Australia's Deputy Prime Minister Barnaby Joyce held a crisis meeting yesterday with Prime Minister Malcolm Turnbull after an open feud between them over Mr Joyce's affair with an adviser threatened to tear apart the ruling coalition.
The meeting came a day after an extraordinary press conference in Canberra, at which the Deputy Prime Minister condemned the Prime Minister for making hurtful and "inept" comments about Mr Joyce's affair with his former media adviser, who is pregnant with his child.
This followed Mr Turnbull's statement on Thursday that Mr Joyce's conduct had been "appalling" and marked a "shocking error of judgment". A Sydney tabloid revealed earlier this month that Mr Joyce, 50, has left his wife of 24 years - and the mother of his four daughters - for 33-year-old Vikki Campion.
Despite Mr Turnbull's apparent belief that his deputy would resign, Mr Joyce, leader of the rural-based National Party, hit back and accused the Prime Minister of worsening his family's turmoil.
"Comments by the Prime Minister yesterday at his press conference, with regards to that, I have to say that... they caused further harm," Mr Joyce said.
"I believe they were in many instances inept and most definitely in many instances unnecessary. All it does is reinvest in the hurt that's being felt by other people. All that is... going to do is pull the scab off."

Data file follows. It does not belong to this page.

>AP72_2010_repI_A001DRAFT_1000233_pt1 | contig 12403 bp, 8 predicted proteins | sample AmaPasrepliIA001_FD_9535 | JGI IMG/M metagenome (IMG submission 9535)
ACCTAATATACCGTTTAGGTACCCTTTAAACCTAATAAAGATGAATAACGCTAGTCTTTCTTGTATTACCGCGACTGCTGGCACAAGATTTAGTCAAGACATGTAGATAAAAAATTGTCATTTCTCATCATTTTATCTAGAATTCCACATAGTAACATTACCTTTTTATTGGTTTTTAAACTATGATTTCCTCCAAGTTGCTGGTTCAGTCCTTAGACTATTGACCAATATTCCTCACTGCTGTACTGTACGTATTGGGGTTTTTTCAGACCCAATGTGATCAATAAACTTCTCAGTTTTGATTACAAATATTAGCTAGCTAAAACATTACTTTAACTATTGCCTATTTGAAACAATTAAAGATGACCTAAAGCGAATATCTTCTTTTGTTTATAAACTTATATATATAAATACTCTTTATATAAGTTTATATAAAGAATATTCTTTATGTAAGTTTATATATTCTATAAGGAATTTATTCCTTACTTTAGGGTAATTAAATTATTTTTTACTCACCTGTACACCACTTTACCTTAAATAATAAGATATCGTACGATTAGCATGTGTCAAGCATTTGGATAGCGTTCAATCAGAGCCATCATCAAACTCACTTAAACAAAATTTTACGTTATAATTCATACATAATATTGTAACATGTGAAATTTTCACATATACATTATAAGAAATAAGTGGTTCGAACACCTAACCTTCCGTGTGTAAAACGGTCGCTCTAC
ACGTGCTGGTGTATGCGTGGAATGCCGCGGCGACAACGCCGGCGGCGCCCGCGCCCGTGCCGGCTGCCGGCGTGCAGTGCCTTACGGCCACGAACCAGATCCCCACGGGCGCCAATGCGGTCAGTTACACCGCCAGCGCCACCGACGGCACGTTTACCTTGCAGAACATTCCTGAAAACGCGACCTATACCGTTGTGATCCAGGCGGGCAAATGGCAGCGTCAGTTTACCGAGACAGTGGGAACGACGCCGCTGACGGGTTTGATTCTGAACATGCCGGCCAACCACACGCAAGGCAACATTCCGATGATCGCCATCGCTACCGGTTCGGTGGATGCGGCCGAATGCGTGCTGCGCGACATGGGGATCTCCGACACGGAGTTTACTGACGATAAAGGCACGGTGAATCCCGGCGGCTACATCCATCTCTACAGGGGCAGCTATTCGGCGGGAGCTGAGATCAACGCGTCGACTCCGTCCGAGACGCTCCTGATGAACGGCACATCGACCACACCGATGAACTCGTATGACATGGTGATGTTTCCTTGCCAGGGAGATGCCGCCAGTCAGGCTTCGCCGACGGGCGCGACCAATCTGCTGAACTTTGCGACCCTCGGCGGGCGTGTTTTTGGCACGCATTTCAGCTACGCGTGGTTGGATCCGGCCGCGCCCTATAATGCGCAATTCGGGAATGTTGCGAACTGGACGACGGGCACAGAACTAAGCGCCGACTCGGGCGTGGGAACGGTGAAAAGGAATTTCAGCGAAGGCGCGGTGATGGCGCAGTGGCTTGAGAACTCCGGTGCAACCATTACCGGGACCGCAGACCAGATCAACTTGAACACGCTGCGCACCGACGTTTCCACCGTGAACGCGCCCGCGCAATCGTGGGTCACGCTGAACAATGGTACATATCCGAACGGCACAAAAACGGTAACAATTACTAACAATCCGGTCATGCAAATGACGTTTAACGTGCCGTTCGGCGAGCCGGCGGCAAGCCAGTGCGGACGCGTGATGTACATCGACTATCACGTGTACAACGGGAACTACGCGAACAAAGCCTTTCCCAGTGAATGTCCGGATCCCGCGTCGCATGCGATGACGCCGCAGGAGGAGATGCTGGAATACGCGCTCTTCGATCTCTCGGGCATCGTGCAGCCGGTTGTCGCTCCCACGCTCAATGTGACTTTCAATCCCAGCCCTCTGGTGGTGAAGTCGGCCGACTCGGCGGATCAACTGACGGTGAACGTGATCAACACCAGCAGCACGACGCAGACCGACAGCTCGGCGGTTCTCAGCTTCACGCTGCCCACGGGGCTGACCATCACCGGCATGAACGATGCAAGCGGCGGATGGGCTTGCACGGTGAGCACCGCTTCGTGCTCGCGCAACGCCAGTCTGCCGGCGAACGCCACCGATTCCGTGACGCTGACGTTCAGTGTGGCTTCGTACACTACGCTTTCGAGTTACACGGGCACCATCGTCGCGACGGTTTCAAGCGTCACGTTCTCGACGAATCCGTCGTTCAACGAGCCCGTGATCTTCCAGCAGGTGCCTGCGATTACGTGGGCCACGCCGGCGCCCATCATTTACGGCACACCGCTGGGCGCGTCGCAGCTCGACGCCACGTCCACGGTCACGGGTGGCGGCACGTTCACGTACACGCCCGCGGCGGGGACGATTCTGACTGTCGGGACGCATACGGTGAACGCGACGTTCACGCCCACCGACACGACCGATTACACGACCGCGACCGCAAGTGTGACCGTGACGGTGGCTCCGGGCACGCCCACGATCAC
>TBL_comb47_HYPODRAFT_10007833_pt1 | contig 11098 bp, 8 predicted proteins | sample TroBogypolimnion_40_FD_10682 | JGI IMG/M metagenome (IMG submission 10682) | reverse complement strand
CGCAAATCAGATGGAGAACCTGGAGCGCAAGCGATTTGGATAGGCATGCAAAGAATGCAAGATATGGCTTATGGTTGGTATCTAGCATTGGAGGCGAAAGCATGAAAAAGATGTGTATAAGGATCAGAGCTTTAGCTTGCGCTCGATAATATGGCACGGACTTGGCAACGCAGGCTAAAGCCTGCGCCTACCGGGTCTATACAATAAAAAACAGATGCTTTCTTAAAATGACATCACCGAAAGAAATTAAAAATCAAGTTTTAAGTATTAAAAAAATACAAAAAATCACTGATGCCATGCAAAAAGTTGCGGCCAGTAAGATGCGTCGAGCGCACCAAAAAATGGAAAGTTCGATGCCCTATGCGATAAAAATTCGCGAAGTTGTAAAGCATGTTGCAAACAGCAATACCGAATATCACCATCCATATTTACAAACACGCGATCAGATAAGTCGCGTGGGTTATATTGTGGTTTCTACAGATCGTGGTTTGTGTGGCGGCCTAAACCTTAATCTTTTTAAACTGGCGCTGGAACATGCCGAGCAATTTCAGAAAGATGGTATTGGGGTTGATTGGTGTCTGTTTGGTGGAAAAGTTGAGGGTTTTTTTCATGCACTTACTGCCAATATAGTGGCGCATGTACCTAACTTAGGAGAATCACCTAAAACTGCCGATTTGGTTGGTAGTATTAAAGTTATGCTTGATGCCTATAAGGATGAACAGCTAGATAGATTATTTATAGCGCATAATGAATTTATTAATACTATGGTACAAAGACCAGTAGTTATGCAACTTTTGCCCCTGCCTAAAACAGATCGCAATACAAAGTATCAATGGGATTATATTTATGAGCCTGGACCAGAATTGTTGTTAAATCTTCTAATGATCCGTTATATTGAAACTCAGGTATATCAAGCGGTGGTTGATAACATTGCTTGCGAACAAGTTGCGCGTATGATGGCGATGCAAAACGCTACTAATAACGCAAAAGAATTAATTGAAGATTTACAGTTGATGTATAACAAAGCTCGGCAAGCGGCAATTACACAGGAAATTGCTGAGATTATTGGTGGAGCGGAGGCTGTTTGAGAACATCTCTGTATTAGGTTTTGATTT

Mr Joyce's party is the junior member of the Liberal-National coalition but is crucial to ensuring the joint ticket can achieve a parliamentary majority. The two parties have been in a coalition for decades. But the scandal over his affair has dominated headlines for more than a week and has created a serious rift within the coalition.
Mr Turnbull met Mr Joyce for an hour in Sydney yesterday to try to resolve their differences. But there is growing speculation that Mr Joyce could face a leadership challenge tomorrow.
Mr Joyce on Friday accused the Prime Minister of intervening in internal National Party matters.
Asked about his current relations with Mr Turnbull, Mr Joyce said: "I am intending to make sure that, like all relationships, this relationship gets back onto an even keel."
Mr Turnbull insisted that the coalition remained "very strong" and claimed he had not been trying to meddle in the National Party.
"Expressing views of disapproval or criticism of Barnaby's own conduct is not criticism of the National Party," he said.
But National Party MPs were reportedly furious about Mr Turnbull's public denunciation of their leader. Mr Turnbull on Thursday announced a ban on ministers - married or not - having sexual relations with their staff.
National MP George Christensen said on Facebook: "The bonk ban is bonkers! And it shows that the whole attack on Barnaby Joyce is driven by one thing: sex."
Commentators questioned Mr Turnbull's decision to publicly chastise his deputy, a move apparently intended to force Mr Joyce to resign but which instead led to the feud.
Most analysts suggested the split was unsustainable and would probably end with Mr Joyce's resignation.
"The lack of judgment on display by both Australia's Prime Minister and his deputy is breathtaking," said Fairfax Media commentator Tony Wright. "There is no going back now for either of them. Yet they are supposed to be partners, running the country together. Will they ever be able to persuade anyone of that, ever again?"